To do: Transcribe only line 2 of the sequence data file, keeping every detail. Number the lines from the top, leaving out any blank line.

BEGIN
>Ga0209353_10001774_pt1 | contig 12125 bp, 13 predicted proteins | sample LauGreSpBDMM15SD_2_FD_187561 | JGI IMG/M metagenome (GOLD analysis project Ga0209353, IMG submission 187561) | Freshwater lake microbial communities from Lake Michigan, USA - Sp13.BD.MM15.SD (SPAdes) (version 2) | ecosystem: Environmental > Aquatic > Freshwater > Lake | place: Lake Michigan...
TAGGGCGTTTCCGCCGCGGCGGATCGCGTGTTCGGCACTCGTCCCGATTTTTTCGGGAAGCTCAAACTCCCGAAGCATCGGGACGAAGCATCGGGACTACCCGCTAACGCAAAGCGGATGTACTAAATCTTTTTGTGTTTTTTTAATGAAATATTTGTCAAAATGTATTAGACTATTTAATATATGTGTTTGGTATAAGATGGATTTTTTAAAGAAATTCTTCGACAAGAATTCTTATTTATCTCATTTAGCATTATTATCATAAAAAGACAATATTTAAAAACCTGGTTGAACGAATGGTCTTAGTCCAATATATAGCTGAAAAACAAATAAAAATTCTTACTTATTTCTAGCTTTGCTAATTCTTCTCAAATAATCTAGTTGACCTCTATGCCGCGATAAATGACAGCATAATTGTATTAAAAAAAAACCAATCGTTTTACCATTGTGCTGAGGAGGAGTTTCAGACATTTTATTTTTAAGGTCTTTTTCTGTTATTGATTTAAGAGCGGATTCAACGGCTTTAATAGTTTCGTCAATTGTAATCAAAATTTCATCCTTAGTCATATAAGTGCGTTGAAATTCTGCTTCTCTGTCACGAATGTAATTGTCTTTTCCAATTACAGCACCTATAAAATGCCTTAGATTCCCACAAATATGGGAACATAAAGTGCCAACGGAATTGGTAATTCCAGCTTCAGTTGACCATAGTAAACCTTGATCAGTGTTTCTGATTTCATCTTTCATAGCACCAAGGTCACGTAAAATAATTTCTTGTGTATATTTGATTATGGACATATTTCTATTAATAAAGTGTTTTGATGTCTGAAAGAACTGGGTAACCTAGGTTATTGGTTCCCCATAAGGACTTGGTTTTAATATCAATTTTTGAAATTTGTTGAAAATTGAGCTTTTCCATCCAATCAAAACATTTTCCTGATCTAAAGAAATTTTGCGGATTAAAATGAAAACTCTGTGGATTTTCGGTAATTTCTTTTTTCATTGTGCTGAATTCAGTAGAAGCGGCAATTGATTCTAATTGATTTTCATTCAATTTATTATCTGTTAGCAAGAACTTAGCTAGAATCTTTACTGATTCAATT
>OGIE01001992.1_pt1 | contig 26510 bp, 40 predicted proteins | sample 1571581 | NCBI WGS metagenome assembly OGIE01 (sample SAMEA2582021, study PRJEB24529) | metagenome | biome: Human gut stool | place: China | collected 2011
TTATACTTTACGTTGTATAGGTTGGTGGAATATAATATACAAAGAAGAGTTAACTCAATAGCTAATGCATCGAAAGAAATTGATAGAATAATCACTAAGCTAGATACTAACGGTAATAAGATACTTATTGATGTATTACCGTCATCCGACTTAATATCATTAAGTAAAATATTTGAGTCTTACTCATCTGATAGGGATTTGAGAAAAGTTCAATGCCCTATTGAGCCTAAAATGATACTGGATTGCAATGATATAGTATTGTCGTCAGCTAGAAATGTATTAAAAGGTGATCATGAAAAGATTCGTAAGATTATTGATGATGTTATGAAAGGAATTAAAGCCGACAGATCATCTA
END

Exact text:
TAGGGCGTTTCCGCCGCGGCGGATCGCGTGTTCGGCACTCGTCCCGATTTTTTCGGGAAGCTCAAACTCCCGAAGCATCGGGACGAAGCATCGGGACTACCCGCTAACGCAAAGCGGATGTACTAAATCTTTTTGTGTTTTTTTAATGAAATATTTGTCAAAATGTATTAGACTATTTAATATATGTGTTTGGTATAAGATGGATTTTTTAAAGAAATTCTTCGACAAGAATTCTTATTTATCTCATTTAGCATTATTATCATAAAAAGACAATATTTAAAAACCTGGTTGAACGAATGGTCTTAGTCCAATATATAGCTGAAAAACAAATAAAAATTCTTACTTATTTCTAGCTTTGCTAATTCTTCTCAAATAATCTAGTTGACCTCTATGCCGCGATAAATGACAGCATAATTGTATTAAAAAAAAACCAATCGTTTTACCATTGTGCTGAGGAGGAGTTTCAGACATTTTATTTTTAAGGTCTTTTTCTGTTATTGATTTAAGAGCGGATTCAACGGCTTTAATAGTTTCGTCAATTGTAATCAAAATTTCATCCTTAGTCATATAAGTGCGTTGAAATTCTGCTTCTCTGTCACGAATGTAATTGTCTTTTCCAATTACAGCACCTATAAAATGCCTTAGATTCCCACAAATATGGGAACATAAAGTGCCAACGGAATTGGTAATTCCAGCTTCAGTTGACCATAGTAAACCTTGATCAGTGTTTCTGATTTCATCTTTCATAGCACCAAGGTCACGTAAAATAATTTCTTGTGTATATTTGATTATGGACATATTTCTATTAATAAAGTGTTTTGATGTCTGAAAGAACTGGGTAACCTAGGTTATTGGTTCCCCATAAGGACTTGGTTTTAATATCAATTTTTGAAATTTGTTGAAAATTGAGCTTTTCCATCCAATCAAAACATTTTCCTGATCTAAAGAAATTTTGCGGATTAAAATGAAAACTCTGTGGATTTTCGGTAATTTCTTTTTTCATTGTGCTGAATTCAGTAGAAGCGGCAATTGATTCTAATTGATTTTCATTCAATTTATTATCTGTTAGCAAGAACTTAGCTAGAATCTTTACTGATTCAATT